Recently some secret “training videos” for the elders of Jehovah’s Witnesses were leaked online. I’d like to talk about one in particular, which was meant to be used for suicidal members of their congregations. This video shows elders counseling a woman, Mary, whose husband died a year ago.
Let the Insults Begin
Right from the start, I notice how the elders who are counseling Mary actually insult her. She is so overwhelmed with grief that she is considering turning the car on in the garage and “just going to sleep,” and one elder says that grief can cause “irrational thoughts.” He then talks about how Satan takes advantage of tragic events to “cause one to falter spiritually.”
Within the first minute, she has already been called irrational and is told that she has “faltered spiritually.” How do these words help her fragile emotional state? When someone is suicidal, they need an immediate reason to keep living, to keep moving forward. Telling them that they’re irrational and faltering spiritually will only make them feel worse about themselves! Not only do they feel bad about whatever is causing them to be suicidal, but now they’ll also feel bad about not being strong spiritually. Mary is being told that she’s failing at every turn, which can’t help the situation any.
The elders have Mary read from the bible about Job, where he says that his “vexation” was so heavy that it caused his “wild talk.” They then question Mary if she remembers what his “wild talk” included. Putting a suicidal person on the spot with a pop quiz is vulgar; Mary needs reassurance and comfort, not questioning.
The lead elder goes on to point out how Job had “a loathing for life,” and mentions that he had “wild thoughts, like you have.” Everything they say is one insult after another; her thoughts are now wild as well as irrational, and causing her to fail. In other words, she’s just a crazy person, and a failure at that!
According to the Mayo Clinic, when talking to a suicidal person, you should, “Be respectful and acknowledge the person’s feelings.” The website suicide.org says, “Don’t be judgmental. Do not invalidate anything that the person says or feels. … Be supportive and caring, not judgmental…”
Calling her thoughts “wild” and “irrational” dismisses the feelings behind those thoughts, and, in turn, dismisses the person. These words are harshly judgmental and very, very hurtful, even under the best of circumstances. I wouldn’t want anyone to call me wild and irrational no matter what I was thinking or feeling, much less when I was at a point where I wanted to end my life.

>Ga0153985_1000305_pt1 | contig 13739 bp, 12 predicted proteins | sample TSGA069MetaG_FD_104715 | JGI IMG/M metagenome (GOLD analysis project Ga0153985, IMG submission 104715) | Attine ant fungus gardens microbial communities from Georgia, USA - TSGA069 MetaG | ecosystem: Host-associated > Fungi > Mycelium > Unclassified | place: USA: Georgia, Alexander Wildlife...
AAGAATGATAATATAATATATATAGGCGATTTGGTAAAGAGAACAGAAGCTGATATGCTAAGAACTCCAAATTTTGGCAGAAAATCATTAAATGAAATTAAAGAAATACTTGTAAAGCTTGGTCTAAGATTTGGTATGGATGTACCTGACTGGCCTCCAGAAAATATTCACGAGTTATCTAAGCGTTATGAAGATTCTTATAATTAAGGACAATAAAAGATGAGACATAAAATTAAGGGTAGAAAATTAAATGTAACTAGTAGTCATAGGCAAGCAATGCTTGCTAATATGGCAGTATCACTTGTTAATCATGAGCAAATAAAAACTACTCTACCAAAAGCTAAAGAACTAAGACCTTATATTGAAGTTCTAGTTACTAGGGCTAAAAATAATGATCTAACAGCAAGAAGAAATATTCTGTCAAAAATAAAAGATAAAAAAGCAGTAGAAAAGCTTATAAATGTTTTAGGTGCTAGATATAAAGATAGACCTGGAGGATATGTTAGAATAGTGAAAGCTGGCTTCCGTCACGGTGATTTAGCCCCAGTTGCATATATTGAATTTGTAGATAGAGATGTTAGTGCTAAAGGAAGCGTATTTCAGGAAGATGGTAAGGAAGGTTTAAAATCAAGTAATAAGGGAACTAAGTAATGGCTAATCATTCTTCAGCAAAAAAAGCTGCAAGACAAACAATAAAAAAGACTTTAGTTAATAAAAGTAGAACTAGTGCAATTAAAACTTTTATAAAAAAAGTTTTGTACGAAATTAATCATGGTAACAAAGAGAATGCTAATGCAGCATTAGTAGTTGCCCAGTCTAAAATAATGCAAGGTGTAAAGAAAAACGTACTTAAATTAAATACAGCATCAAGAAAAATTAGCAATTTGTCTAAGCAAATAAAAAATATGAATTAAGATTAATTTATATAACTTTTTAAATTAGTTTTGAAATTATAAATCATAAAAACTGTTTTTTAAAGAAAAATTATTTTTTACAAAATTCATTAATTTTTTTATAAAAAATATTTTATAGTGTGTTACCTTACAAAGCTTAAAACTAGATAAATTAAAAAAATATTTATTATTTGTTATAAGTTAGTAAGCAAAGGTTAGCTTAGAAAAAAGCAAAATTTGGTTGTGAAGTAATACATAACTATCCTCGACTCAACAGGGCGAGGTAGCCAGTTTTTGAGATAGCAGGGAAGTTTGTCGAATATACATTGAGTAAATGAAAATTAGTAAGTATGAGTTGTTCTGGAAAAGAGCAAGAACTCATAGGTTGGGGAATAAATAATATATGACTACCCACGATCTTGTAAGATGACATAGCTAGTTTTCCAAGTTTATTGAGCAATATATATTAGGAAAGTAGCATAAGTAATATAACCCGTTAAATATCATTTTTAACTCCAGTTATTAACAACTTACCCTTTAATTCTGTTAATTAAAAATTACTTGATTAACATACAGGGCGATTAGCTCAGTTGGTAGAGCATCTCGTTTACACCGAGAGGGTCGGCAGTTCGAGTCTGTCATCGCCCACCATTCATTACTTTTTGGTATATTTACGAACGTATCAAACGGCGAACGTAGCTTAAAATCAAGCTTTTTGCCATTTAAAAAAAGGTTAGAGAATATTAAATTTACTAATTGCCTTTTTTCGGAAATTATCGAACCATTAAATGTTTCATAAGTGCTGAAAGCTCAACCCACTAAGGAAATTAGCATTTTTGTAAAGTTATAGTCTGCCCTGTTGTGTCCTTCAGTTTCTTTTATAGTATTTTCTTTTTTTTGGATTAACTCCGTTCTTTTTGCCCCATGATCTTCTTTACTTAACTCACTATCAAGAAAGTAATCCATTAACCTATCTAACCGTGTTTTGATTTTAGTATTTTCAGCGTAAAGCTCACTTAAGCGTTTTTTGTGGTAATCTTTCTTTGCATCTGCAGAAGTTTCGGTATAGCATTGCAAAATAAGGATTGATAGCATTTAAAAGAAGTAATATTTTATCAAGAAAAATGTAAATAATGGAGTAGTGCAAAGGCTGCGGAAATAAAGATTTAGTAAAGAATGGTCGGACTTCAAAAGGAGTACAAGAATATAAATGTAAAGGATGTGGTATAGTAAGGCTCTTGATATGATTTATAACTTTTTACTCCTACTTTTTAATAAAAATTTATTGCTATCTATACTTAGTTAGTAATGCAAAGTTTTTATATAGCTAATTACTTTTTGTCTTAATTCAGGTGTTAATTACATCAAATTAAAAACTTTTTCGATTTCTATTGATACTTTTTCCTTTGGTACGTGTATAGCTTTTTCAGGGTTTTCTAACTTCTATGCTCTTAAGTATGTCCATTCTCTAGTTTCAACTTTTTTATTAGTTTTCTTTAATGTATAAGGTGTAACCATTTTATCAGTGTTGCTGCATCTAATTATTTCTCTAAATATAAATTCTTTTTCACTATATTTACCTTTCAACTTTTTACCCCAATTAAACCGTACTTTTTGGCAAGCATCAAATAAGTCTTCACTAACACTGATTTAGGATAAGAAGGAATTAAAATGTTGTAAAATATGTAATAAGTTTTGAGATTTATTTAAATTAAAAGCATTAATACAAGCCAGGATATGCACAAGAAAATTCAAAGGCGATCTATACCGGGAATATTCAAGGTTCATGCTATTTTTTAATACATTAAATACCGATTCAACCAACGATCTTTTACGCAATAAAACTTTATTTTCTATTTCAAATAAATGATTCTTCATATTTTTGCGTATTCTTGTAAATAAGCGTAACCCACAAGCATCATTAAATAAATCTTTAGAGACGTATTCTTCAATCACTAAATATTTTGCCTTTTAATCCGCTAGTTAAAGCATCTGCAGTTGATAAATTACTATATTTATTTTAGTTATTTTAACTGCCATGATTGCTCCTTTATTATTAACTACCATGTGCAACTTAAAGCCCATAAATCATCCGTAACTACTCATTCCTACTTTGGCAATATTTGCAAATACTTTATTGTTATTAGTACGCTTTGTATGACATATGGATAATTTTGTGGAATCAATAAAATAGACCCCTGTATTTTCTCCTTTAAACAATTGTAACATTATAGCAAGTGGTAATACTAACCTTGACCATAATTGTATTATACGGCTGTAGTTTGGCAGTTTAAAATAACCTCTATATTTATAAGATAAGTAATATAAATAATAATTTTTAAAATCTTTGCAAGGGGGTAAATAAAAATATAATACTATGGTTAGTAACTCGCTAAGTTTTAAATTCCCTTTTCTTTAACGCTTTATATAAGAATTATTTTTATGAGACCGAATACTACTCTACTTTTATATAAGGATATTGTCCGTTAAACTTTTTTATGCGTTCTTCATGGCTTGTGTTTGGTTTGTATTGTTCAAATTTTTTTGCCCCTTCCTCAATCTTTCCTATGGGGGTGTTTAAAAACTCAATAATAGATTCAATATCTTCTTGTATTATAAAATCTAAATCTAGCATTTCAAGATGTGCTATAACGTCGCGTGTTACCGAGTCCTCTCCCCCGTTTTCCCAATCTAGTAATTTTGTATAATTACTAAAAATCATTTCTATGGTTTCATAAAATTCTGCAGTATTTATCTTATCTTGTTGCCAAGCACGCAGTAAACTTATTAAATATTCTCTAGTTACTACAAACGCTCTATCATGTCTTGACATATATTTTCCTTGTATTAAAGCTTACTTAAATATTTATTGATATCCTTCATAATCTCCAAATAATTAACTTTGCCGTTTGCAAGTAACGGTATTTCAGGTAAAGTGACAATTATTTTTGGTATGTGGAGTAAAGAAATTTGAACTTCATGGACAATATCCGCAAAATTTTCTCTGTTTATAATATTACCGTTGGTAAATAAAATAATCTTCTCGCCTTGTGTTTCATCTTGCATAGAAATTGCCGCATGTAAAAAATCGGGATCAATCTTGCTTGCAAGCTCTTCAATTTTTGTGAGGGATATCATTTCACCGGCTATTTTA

Another issue is the comparison of Mary’s situation to that of Job. The elder goes on about the details that made Job feel “vexation,” including the fact that he lost ten children, his business, and his wife’s support.
This too is very dismissive, as the elder is judging Mary’s situation as compared to someone else’s, and basically telling her that she has no business feeling bad since others have suffered more than her. In effect, the elder was telling Mary that her loss doesn’t quite measure up. This is insulting to Mary, and to her late husband!
The link to the Mayo Clinic above says, “Don’t be patronizing or judgmental. For example, don’t tell someone, “things could be worse” or “you have everything to live for.” The elders actually did tell Mary that things could be worse, since they pointed out that Job supposedly suffered more than she did. How does this keep a person from feeling suicidal? Are they supposed to say, “Oh I guess you’re right, I only lost one husband and not ten children, so I feel better now…”?
“As You Would an Immoral Thought”
Mary is given the advice that she needs to simply “reject” any thoughts of suicide, as she would an immoral thought. They suggest she even change what she is doing physically when these thoughts come into her head.
Doing something physically can help someone going through depression, but assuming a person can simply “reject” suicidal thoughts is grossly shortsighted. When a person is suicidal, their emotions are overwhelming and cannot simply be overlooked, like turning down dessert after dinner. A person instead needs to know why they should continue to live rather than end their life. Telling them to simply “reject” those thoughts is like telling them to say “I refuse to be suicidal today. There, all better.”